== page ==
I first met Nina when she was at the Boston Phoenix, and she quickly became a go-to writer. You know, the ones whose stories you read as soon as you spot the byline – no matter what the subject was, even when it was “100 Unsexiest Men.” When she quit and I’d heard she became a carpenter, I remember thinking, “yeah, journalism – or at least the Phoenix – will do that to you.” (Full disclosure, I quit writing for a year post-Phoenix too. Or almost a year…) When that “time off” became the brilliant Hammer Head: The Making of a Carpenter, the world made sense again. And now Nina is reinterpreting Ovid through the eyes of the female characters involved. Perfect, huh? Cannot wait for this book, which will be out on Tuesday, Nov. 19.
How does a book start for you?
I’ve only written two, and they’ve each begun in very different ways. With Wake, Siren, it came out of reading through Ovid’s Metamorphoses and wanting to get my writing muscles back in shape after a long season of carpentry. I decided to rewrite one of the stories from another perspective. It felt good. I did another, another, and then, quickly, there was a book. If there’s something consistent in the starts to projects for me, it’s the paying attention to the moment when that glittery electricity in the mind lights up that says yes, go, follow this, see where it goes.
Who in your latest book has surprised you most–and why?
Wake, Siren is made up of stories each told by a different voice, almost a series of monologues. I found it was less one particular voice that surprised me, though did shock me, but more the sound of them all together, the accumulation, the multi-sonic chorus of them and how they sounded all together.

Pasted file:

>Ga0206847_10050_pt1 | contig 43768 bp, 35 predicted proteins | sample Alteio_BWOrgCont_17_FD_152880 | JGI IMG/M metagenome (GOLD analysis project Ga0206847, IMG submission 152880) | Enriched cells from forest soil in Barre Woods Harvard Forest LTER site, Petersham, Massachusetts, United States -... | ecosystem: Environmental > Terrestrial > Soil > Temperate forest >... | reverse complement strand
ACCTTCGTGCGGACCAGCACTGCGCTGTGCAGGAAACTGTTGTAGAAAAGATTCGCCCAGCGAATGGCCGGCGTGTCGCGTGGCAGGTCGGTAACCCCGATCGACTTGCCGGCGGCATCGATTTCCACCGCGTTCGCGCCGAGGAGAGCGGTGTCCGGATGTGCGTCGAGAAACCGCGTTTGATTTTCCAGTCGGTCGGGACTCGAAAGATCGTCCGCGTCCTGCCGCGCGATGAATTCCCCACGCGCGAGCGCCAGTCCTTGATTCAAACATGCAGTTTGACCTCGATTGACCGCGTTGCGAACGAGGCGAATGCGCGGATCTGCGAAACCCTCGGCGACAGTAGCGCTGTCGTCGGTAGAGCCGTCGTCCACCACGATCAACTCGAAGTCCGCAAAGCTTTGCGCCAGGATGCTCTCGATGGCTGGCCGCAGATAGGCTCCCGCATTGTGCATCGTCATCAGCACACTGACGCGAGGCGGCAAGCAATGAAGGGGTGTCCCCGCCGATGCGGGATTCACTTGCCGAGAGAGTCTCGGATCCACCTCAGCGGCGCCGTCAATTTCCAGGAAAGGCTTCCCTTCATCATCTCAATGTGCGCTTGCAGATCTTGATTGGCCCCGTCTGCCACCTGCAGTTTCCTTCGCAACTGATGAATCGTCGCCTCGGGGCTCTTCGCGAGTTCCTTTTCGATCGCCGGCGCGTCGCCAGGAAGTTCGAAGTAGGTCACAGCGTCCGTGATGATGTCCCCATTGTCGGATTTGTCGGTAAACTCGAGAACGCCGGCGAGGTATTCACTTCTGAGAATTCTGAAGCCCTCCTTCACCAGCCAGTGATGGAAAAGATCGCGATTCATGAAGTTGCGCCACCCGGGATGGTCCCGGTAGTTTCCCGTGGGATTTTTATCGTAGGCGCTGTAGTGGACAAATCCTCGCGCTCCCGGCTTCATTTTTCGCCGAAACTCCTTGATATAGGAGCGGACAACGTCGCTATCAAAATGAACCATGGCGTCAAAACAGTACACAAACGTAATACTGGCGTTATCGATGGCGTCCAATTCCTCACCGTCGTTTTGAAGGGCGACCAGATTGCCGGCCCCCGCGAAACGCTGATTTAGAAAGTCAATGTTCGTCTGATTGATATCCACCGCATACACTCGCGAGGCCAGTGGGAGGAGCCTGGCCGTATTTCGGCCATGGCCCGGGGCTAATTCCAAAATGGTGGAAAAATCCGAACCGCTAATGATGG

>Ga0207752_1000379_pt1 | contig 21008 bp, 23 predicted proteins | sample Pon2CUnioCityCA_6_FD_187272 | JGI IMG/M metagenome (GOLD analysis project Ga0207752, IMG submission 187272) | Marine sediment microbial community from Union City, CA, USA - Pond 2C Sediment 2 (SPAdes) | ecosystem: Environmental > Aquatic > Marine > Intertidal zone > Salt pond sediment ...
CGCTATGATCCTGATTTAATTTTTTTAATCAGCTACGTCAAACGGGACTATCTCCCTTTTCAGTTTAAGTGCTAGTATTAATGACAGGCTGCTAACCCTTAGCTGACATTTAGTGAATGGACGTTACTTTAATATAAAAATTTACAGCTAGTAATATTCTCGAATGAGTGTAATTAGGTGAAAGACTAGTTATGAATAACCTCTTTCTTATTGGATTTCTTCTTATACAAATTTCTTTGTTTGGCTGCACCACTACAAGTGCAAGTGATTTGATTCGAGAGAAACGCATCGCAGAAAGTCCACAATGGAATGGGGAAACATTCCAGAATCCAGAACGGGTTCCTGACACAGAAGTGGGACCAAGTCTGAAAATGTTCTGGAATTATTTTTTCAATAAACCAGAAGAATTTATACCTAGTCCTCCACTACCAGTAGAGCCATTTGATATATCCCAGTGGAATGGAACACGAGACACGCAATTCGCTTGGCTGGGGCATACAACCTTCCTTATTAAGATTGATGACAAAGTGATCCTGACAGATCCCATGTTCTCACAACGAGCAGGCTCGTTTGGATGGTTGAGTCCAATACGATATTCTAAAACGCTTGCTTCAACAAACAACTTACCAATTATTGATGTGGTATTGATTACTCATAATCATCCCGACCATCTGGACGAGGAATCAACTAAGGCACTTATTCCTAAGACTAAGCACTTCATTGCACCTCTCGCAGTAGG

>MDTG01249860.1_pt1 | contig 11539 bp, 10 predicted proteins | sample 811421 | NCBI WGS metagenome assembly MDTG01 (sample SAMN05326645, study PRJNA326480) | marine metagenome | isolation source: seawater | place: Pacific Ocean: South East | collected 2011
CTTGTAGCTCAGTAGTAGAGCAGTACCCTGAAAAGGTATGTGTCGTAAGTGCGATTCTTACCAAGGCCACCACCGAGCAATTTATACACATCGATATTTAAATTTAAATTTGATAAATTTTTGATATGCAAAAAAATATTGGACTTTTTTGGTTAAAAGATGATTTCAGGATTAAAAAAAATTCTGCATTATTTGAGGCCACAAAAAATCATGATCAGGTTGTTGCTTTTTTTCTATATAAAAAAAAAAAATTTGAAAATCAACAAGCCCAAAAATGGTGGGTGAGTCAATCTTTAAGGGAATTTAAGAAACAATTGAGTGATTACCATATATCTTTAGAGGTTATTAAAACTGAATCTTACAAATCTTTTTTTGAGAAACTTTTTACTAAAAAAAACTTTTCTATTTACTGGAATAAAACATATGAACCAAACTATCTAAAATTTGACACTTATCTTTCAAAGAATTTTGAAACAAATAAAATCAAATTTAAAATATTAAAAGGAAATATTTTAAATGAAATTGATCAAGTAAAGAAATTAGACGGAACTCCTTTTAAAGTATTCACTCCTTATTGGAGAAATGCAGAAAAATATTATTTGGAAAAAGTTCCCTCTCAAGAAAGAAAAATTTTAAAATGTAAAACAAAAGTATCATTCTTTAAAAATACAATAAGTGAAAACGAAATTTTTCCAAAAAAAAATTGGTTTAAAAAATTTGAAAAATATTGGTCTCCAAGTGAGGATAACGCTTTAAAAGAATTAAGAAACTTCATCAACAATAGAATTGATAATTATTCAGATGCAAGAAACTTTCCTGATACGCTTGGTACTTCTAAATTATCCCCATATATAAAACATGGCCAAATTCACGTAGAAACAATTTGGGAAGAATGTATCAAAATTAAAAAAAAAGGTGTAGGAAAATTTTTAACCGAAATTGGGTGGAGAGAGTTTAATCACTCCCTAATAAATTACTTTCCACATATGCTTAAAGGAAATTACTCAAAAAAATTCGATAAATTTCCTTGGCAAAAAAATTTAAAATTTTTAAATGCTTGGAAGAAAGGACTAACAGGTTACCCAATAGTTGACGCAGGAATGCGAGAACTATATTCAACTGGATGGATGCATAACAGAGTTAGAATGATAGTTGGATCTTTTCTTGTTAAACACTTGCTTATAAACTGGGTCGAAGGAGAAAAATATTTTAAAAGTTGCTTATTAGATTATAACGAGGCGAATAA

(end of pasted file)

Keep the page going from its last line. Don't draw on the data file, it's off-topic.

When and where is your latest book set and is there a story behind the setting?
Wake, Siren re-tells Ovid’s Metamorphoses from the perspective of the female figures who are transformed. The time and place varies throughout the book. A rock club that might have some resemblance to one here in Cambridge, a mythic seaside cliff, in caves, forests, by sacred pools, in fields, in underworlds, and the sky.
What are you working on now?
I’m in the beginning stages of research for a new book project. I’m doing some final edits on a book of essays on the summer solstice that Black Sparrow is publishing next spring which originally appeared on the Paris Review Daily. I’m writing my weekly column on New England literary news for the Boston Globe, and doing the work involved with the lead-up to publication. After a lull, things are starting to feel quite full again. I miss being full sunk into a big project, but trust that will happen again soon.
What question should I have asked but didn’t?
Among the many kinds of writer you are, Clea, one of them I see you as is music writer, rock critic. So maybe, do you listen to music when you write, if yes, what? And I’d answer: normally no! But with this book, I kept atmospheric Brian Eno in my headphones the entire time.
I love it! Thank you, Nina. May have to queue up the Eno as I read Wake Siren…
Nina MacLaughlin is the author of Wake, Siren: Ovid Resung, a re-telling of Ovid’s Metamorphoses told from the perspective of the female figures transformed, published by FSG/FSG Originals in November, 2019. Her first book was the acclaimed memoir Hammer Head: The Making of a Carpenter. Formerly an editor at the Boston Phoenix, she worked for nine years as a carpenter, and is now a books columnist for the Boston Globe. Her work has appeared on or in The Paris Review Daily, The Believer, American Short Fiction, the Los Angeles Review of Books, the Wall Street Journal, Meatpaper, and elsewhere. She carves spoons and lives in Cambridge, Massachusetts.